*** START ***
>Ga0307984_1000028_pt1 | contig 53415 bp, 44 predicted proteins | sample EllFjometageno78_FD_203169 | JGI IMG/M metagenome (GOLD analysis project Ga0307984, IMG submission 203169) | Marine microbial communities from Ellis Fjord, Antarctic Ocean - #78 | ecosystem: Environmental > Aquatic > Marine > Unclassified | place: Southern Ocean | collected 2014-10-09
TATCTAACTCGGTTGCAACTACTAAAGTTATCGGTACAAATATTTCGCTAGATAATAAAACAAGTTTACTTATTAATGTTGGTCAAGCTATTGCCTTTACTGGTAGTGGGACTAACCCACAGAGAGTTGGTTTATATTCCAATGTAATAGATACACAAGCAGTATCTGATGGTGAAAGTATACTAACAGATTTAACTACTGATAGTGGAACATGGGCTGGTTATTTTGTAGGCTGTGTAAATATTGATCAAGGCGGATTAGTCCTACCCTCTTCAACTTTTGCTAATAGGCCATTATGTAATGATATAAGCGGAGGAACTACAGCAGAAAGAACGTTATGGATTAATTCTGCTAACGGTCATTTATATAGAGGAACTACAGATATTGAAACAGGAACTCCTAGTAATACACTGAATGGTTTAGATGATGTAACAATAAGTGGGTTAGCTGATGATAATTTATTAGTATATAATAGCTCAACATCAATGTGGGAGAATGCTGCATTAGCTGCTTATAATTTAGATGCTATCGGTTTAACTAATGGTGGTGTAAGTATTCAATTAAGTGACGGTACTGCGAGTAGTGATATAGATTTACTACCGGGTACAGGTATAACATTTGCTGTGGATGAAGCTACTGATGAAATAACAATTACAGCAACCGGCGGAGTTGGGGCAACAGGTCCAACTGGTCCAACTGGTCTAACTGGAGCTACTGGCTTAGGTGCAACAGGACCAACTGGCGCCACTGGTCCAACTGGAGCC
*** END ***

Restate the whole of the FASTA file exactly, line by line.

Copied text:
>Ga0307984_1000028_pt1 | contig 53415 bp, 44 predicted proteins | sample EllFjometageno78_FD_203169 | JGI IMG/M metagenome (GOLD analysis project Ga0307984, IMG submission 203169) | Marine microbial communities from Ellis Fjord, Antarctic Ocean - #78 | ecosystem: Environmental > Aquatic > Marine > Unclassified | place: Southern Ocean | collected 2014-10-09
TATCTAACTCGGTTGCAACTACTAAAGTTATCGGTACAAATATTTCGCTAGATAATAAAACAAGTTTACTTATTAATGTTGGTCAAGCTATTGCCTTTACTGGTAGTGGGACTAACCCACAGAGAGTTGGTTTATATTCCAATGTAATAGATACACAAGCAGTATCTGATGGTGAAAGTATACTAACAGATTTAACTACTGATAGTGGAACATGGGCTGGTTATTTTGTAGGCTGTGTAAATATTGATCAAGGCGGATTAGTCCTACCCTCTTCAACTTTTGCTAATAGGCCATTATGTAATGATATAAGCGGAGGAACTACAGCAGAAAGAACGTTATGGATTAATTCTGCTAACGGTCATTTATATAGAGGAACTACAGATATTGAAACAGGAACTCCTAGTAATACACTGAATGGTTTAGATGATGTAACAATAAGTGGGTTAGCTGATGATAATTTATTAGTATATAATAGCTCAACATCAATGTGGGAGAATGCTGCATTAGCTGCTTATAATTTAGATGCTATCGGTTTAACTAATGGTGGTGTAAGTATTCAATTAAGTGACGGTACTGCGAGTAGTGATATAGATTTACTACCGGGTACAGGTATAACATTTGCTGTGGATGAAGCTACTGATGAAATAACAATTACAGCAACCGGCGGAGTTGGGGCAACAGGTCCAACTGGTCCAACTGGTCTAACTGGAGCTACTGGCTTAGGTGCAACAGGACCAACTGGCGCCACTGGTCCAACTGGAGCC